But providers of NFC-equipped phones, such as Google, are gearing up to provide services similar to PayPal. Google's Wallet software lets a user store multiple cards in a single account and choose the appropriate one to use when checking out. One of the potential options for payment is Google's own Checkout service, which works just like PayPal and does it for less than typical charge-card fees - something merchants could get excited about much the way they did with cheaper debit-card payments. Just swipe your phone and choose the card on your screen (or vice versa), and you are using Google's services to pay and get paid, whether that service is from Visa or directly through Google.

    This sudden entry into the space by big, powerful, connected companies like Google or Apple (which has yet to load NFC into any of its phones, but has long been rumored to be looking at such an option) - with their preexisting relationships with hundreds of millions of global consumers - into the payment chain is a far more pressing threat than PayPal ever was. These companies don't face the "cold start" problem on registrations, have rabidly loyal fan bases, and reach into nearly every home and business in the industrialized world.

    On the other hand, they also don't have the expertise to combat fraud, putting them into a potentially risky situation if they fail to do their job effectively.

    The phone companies - the other potential middlemen which could support putting NFC in the hands of millions of consumers if they thought they could get value out of it - have seen this movie before:

    • Long-distance "bumping"
    • 900 numbers
    • TXT subscription services

    Many times in the past, telephone network operators have tried to insert themselves into the billing relationships of their clients and other parties, and nearly every time it has ended in disaster. Fraud was rampant. Client complaints skyrocketed, boosting costs of keeping customers happy and problem-free. Overall, it was a series of giant headaches, and one would assume that not only did they learn their lesson, but that maybe Apple and Google would learn it from them as well.

    Payment-card providers have every incentive in the world to prevent adding another middleman - especially one with big influence on consumers - into the equation. They'll do that with a combination of marketing, lobbying, and threatening behind the scenes, doing everything in their power to stop the technology from taking off, unless they control its use and dictate its terms. And those middlemen may just find themselves treading over treacherous paths that their business models have not prepared them for.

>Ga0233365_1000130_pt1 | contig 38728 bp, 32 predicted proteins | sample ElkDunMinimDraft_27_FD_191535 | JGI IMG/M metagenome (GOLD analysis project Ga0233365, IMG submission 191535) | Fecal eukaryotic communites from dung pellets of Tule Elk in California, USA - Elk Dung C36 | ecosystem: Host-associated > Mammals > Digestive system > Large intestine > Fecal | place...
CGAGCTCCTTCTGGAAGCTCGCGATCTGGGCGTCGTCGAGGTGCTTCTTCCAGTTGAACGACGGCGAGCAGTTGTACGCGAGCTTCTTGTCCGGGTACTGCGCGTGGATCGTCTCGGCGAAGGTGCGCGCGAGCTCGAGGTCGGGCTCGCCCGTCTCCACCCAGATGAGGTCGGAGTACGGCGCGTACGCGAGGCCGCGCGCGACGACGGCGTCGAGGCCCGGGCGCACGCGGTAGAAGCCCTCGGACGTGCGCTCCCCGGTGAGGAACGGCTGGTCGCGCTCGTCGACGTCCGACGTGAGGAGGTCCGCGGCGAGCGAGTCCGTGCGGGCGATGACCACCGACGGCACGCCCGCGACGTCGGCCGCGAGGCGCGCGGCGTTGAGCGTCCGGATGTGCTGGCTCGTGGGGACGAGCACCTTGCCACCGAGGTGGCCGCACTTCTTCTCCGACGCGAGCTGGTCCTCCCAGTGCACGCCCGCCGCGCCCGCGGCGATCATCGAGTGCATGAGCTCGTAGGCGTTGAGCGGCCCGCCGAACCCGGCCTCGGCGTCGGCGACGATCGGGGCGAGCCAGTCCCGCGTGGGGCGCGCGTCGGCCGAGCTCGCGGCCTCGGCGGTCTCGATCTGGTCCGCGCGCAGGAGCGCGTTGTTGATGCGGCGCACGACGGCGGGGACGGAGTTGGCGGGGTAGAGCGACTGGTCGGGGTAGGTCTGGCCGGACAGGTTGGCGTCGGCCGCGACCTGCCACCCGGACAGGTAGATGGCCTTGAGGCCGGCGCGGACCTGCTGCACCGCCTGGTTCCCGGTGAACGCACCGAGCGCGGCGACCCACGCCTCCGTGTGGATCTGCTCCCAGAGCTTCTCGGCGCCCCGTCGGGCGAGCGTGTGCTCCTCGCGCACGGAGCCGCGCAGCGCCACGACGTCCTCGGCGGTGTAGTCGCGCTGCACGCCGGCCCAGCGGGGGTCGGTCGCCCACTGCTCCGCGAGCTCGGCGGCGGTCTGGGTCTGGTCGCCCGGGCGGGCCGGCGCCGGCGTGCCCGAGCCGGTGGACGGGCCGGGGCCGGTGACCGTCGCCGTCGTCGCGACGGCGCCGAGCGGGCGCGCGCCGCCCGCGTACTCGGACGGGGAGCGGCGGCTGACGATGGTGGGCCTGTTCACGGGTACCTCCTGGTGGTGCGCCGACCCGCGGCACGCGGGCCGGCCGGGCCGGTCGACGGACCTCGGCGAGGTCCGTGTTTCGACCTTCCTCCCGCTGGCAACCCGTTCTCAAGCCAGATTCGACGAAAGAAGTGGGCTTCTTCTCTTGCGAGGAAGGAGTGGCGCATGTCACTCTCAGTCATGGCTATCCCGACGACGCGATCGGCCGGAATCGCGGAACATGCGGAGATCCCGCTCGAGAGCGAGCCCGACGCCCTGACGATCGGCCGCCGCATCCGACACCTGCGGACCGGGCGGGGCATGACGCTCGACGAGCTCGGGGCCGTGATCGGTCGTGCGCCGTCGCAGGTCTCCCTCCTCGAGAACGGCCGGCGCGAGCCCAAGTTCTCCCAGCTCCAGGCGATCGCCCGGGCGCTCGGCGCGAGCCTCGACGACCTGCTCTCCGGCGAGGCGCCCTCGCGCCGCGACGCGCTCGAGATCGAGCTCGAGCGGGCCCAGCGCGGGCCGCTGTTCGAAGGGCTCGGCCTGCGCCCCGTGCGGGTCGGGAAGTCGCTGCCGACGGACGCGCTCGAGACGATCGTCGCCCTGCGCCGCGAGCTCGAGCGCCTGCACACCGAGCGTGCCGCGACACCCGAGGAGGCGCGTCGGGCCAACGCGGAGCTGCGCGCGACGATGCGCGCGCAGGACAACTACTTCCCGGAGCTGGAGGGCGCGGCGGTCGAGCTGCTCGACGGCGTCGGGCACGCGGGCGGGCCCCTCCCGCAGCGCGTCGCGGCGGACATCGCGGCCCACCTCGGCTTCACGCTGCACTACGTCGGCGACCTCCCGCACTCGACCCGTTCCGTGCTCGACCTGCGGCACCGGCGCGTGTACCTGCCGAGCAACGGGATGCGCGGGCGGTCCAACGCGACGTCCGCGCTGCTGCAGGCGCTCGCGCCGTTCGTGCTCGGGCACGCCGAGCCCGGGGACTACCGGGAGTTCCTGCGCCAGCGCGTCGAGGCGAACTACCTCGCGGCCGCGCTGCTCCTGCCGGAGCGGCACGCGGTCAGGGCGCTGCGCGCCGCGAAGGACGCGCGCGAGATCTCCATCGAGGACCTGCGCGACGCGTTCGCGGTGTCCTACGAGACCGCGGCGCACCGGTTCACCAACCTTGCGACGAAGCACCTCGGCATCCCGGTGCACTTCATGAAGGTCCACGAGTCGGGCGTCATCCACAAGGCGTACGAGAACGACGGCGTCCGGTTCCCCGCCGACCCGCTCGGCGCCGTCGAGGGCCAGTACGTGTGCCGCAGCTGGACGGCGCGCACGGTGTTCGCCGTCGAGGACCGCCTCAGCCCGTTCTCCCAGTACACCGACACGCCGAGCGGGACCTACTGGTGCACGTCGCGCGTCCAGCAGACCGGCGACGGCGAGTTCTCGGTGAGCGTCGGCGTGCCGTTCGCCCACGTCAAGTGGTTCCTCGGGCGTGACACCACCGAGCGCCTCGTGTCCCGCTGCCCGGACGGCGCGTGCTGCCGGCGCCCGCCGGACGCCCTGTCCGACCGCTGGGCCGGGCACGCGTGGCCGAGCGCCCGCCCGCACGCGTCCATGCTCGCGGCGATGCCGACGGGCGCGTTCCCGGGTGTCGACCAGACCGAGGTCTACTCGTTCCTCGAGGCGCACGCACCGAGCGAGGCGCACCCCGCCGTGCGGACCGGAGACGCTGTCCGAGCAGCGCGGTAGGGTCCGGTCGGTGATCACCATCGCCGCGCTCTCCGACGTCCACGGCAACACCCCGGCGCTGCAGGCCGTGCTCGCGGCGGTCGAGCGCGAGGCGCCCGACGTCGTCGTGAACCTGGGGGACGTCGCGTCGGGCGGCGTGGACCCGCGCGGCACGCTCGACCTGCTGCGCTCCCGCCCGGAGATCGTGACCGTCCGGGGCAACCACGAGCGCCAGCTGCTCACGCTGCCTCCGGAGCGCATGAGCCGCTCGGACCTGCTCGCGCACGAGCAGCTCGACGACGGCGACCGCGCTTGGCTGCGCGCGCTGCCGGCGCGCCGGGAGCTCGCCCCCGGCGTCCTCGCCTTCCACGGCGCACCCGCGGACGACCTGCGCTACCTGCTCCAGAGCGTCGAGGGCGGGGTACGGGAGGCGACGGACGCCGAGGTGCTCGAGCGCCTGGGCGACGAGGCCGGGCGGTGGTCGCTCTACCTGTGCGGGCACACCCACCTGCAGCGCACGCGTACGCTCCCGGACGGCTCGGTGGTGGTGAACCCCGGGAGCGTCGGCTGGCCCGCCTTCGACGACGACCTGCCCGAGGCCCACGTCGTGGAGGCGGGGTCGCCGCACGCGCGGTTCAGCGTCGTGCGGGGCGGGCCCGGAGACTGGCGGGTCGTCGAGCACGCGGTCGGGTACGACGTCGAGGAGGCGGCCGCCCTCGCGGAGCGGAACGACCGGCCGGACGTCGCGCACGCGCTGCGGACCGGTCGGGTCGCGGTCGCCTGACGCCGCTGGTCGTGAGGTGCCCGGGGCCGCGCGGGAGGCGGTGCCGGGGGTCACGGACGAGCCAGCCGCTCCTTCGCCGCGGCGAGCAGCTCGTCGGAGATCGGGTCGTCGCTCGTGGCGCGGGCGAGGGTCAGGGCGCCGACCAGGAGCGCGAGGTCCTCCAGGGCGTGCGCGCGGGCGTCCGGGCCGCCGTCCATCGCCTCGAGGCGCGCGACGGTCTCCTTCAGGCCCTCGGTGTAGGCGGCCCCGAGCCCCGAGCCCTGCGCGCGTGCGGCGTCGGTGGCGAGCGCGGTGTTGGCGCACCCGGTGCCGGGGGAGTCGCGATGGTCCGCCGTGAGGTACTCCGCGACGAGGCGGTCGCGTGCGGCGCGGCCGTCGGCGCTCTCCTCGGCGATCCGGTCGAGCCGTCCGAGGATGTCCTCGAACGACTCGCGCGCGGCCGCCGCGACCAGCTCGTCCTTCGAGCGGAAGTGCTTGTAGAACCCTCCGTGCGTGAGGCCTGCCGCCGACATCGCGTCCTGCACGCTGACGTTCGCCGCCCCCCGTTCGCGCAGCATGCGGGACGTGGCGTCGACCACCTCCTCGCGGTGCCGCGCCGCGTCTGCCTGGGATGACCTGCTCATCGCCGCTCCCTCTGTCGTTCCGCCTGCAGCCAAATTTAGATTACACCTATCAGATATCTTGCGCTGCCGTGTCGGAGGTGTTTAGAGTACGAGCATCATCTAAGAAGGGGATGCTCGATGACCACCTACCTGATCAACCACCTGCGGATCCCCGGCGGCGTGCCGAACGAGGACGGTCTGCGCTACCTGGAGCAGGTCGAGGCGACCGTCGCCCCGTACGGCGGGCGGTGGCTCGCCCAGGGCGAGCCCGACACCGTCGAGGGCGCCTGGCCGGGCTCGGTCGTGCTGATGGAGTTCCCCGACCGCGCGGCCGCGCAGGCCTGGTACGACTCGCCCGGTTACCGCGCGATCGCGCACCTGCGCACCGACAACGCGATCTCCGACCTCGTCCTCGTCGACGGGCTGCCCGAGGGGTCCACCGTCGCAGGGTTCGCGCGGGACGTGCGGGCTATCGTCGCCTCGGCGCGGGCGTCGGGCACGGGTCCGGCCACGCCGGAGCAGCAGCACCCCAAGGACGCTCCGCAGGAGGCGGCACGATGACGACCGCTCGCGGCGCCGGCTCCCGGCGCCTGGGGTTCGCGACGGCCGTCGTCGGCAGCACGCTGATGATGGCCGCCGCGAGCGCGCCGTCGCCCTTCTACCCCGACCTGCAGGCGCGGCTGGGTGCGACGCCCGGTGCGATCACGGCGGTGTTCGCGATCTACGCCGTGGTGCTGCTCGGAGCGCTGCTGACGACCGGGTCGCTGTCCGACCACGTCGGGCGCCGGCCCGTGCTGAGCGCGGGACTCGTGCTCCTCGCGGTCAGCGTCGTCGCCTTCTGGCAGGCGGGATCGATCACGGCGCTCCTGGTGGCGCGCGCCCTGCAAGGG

Wireless Security

    The other argument for NFC is a technical one. Proponents of the technology say that NFC will be far more secure than the traditional magnetic-stripe card. They point to examples of widespread adoption of "chip + pin" technology in Canada, Europe, and Latin America as evidence that magnetic-stripe cards are faced with fraud problems and that technology can overcome them.

    NFC is pitched as something far more convenient than the traditional credit card, without the security holes associated with previous wireless payment technologies. Thanks to the interaction between the NFC device and its host (a phone in most cases), layers of security can be added to require passwords, PIN codes, and other protections prior to the credit-card data being sent across to the merchant's payment terminal.

    Unlike previous wireless technology, the data stream between the merchant and the consumer is encrypted for extra security.

    However, all this security becomes moot when a device simply transmits that data to an unsecured machine or network. Over the past few years, the overwhelming majority of credit-card theft has happened at the system level. Hackers have done everything from cloning cards - something NFC theoretically could prevent, but more on that below - to hacking hundreds of readers that broadcast card info wirelessly; to breaking into websites, telephone networks, and corporate intranets to steal cards; and even to hacking the networks of large credit-card-transaction aggregators to steal thousands or millions of cards at a time. NFC does nothing to deal with the latter, a far more pressing and larger-ticket fraud than consumer-level security issues today.

    With consumers educated to protect their cards and indemnified from damages, and lower-level credit-card fraud a well understood and easily policed threat, Visa and company have little reason to get behind NFC, even if it does offer some minor security benefits.

    This is why only a single bank, CitiBank, and a single card company, the distant third-place MasterCard, have signed on for using the technology. And even they are hedging their bets. "NFC may become really important in the future," says, Ed Olebe, head of PayPass Wallet services for MasterCard. But "we are waiting to see how the industry works out its issues."

    Enter the Merchants

    Even if credit-card companies don't want to see that middleman, won't their direct customers - the merchants who accept their cards - be willing to jump on the bandwagon and push the card providers to support it?

    Probably not. In order to add NFC, they would need to upgrade their payment terminals. For small businesses leasing the terminals, the account provider would have to foot the bill for the new technology. And with that, they would have to take on more technical support calls for any issues that creep up from adopting NFC, a far more complex technology stack than a magnetic-card reader, or even than a traditional radio-frequency card. That dynamic has always ensured slow adoption of new payment technology for small retailers.